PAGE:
Sometimes, when people ask me how useful my iPad is (meaning: compared to a laptop), I’m at a bit of a loss. How do you measure the utility of taking a ten-minute break to dip into Fotopedia’s spread on the Alhambra or to glance at the Guardian’s photo of the day? Hours of reading and writing can leave even the most bookish person starved for images and color. The iPad is a relaxation and consumption device for me (the laptop = work), but it provides a refreshment of eye, mind and spirit that surely do me more good than a whole suite of productivity software. I use it to look at art.
Apps for looking at art abound. One of the best-known is Art Authority, a big barn of images, ranging from classical to modern works, fronted by a modest facade. What Art Authority lacks in sophistication, however, it makes up for in volume: the developers have pulled tens of thousands of images — including many high-resolution ones, for you retina screen users — from all over the web and served them up in a format designed to look like a museum.
Some users have complained that all of this stuff — from the images themselves to the Wikipedia pages that pop up when you touch the information button — is already available for free online. Art Authority is basically a big database of that material, which you can search using a limited range of fields: artist, title, location and “subject,” if, say, you really want to find paintings of horses. There’s no presiding curatorial sensibility, no narrative, no analysis. The developers have also produced a companion art-history book available for free in the iBook store. That consists of some very basic information about the various schools of Western visual art, but as with the large chronological categories in the app (Renaissance, Baroque, etc.), the framework is strictly for beginners. This app isn’t going to replace your Janson. Then again, you can find pictures in here that Janson didn’t have room to include.
And you can set Art Authority on shuffle, prop your iPad up and gaze at a seemingly endless stream of gorgeous images, quite a few of them in high resolution. You can pinch zoom to get a closer look, or try an interesting (if somewhat mysterious) tool that picks out “similar images” from the trove. At five bucks, the app’s seamless presentation is well worth the cost, although it would be great if — in addition to being able to save a list of favorite images — users themselves could add tags to aid future searchers. Technically, for example, it’s correct that the Pre-Raphaelites belong to the Romantic era, as does the Hudson School of landscape painters, but otherwise these two groups don’t have much in common. Yet you can’t currently search the database for either school.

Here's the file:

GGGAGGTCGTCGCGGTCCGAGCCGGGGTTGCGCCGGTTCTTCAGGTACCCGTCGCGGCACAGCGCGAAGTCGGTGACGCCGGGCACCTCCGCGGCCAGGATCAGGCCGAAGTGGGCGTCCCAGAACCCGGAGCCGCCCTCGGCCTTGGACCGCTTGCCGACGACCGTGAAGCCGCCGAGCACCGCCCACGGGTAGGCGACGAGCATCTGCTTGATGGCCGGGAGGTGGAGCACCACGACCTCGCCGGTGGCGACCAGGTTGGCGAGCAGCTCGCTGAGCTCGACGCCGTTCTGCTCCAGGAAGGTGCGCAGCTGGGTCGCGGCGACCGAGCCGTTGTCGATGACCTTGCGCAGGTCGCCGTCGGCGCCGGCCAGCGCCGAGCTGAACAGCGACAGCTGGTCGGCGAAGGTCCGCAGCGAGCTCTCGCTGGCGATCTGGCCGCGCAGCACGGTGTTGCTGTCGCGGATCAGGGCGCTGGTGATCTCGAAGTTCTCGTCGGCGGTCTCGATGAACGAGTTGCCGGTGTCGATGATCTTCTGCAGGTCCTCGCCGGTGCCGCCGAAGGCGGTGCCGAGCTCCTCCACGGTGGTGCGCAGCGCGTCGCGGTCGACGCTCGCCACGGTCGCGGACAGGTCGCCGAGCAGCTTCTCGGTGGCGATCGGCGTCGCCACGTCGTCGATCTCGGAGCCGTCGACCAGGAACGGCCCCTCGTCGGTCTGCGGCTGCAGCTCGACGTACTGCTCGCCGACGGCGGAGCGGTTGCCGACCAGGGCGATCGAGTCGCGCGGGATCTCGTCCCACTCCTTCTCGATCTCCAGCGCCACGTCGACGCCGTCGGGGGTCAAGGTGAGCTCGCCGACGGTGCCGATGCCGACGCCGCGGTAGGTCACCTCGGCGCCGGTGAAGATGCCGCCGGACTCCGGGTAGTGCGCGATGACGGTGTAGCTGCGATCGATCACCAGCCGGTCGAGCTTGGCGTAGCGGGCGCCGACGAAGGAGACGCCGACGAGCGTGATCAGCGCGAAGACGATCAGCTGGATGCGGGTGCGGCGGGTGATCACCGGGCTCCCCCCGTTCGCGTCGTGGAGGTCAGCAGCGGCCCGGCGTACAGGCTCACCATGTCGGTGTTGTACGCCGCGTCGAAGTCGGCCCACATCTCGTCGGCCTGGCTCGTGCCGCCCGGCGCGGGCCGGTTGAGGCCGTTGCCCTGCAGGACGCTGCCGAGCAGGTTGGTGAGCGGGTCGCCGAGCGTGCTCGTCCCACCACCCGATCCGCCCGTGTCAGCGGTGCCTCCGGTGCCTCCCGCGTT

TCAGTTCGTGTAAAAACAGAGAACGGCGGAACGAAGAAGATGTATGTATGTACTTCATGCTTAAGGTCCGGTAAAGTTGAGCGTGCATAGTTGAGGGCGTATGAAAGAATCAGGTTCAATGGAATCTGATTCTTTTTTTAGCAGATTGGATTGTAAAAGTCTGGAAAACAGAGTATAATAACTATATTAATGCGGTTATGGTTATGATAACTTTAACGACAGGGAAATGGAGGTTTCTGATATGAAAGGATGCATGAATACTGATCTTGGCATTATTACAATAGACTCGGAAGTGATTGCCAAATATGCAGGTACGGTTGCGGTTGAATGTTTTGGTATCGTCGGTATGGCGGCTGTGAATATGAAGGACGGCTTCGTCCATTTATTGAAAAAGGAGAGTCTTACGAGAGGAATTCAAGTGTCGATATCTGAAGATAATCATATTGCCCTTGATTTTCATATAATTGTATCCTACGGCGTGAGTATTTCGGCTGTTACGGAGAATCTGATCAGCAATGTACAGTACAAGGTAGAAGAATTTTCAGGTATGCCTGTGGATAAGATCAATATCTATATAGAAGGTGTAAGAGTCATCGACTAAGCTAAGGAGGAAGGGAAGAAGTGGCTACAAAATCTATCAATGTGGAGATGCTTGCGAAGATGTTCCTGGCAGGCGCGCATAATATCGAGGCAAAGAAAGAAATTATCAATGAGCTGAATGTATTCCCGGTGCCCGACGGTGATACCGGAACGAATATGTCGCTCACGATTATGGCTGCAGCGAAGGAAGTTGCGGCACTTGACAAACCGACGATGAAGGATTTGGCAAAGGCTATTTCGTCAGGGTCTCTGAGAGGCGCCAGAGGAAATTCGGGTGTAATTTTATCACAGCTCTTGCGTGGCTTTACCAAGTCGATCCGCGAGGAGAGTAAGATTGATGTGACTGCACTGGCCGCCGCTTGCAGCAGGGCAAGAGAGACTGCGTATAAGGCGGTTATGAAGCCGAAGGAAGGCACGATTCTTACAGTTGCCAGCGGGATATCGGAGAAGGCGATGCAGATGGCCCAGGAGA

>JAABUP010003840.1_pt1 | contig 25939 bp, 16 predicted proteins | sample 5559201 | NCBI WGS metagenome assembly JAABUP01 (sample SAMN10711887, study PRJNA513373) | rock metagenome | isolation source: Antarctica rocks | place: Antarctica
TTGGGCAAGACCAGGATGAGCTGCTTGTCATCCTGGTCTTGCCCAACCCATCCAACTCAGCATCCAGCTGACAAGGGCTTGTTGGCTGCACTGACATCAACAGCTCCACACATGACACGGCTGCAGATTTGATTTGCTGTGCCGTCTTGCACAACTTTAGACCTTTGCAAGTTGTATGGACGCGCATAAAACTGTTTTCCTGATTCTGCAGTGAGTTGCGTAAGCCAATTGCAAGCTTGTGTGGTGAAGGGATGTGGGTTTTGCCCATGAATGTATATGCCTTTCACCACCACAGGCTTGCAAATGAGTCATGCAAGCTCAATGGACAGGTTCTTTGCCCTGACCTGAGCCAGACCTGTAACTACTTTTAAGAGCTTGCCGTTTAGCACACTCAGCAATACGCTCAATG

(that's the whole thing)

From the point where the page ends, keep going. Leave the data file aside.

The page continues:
You’d think, then, that I’d appreciate the more strictly curated artCircles app, which serves up images hand-selected by “the artists, musicians, designers and innovators of our time.” (I had heard of none of them.) You can look at all the images picked by a single curator while listening to an audio narration explaining his or her choices. There are also circles organized by dominant color or theme. The images include paintings, photographs, illustrations, even some vintage advertising.
Unfortunately, the wince-inducing narrations in artCircles are a reminder of just how hard it is not to sound self-indulgently dopey when talking about art. The selections in the app should have felt fresh and eclectic, full of new discoveries, yet there was something overly familiar about it — Klimt, Warhol, Dali, etc. — that made the experience strangely redolent of a dorm room. That’s probably because this free app is produced by the company art.com, which sells exactly the sort of posters you and your roommate and your best friend taped over your desks during freshman year. The app is actually a catalog designed to sell prints.
The Gagosian app is forthrightly a catalog, but one that’s so intricate and inventive that even a viewer who’s mostly indifferent to contemporary art (my favorite painter is Tintoretto, to give you a sense) can end up being charmed by it. Gagosian is a name to conjure with in the current art world, and even I recognize a few of the names (Damien Hirst, Richard Serra) in the three issues produced so far. While I liked playing around with Hirst’s colored-dots animation, the real fun lay in meandering through the works of artists who were entirely new to me, like Mike Kelley, who, alas, died earlier this year.
The Kelley “exhibit” presented by the app featured video, stills, quotes from critics, narration by the artist (which also confirmed that most people sound dopey when talking about art, including artists), and information and images concerning how his wacky, brainy installations were made. It helped that the project, “Exploded Fortress of Solitude,” offered a cockeyed version of Superman’s mountain sanctuary you could walk through. There’s also video in which bewigged men chain a groggy bride to a stone wall. I don’t know what it all means (despite Kelley’s efforts to explain it), but it sure was fun.
Even though I try to hit the major art museums in cities I visit, I’d probably never make it to exhibits at the various glittering Gagosian galleries scattered throughout the world. Not my scene. But the Gagosian app has earned a permanent spot on my tablet. Each issue has two or three things that purely delight me, presented in some sly way that invites exploration and play. How useful is that? Very.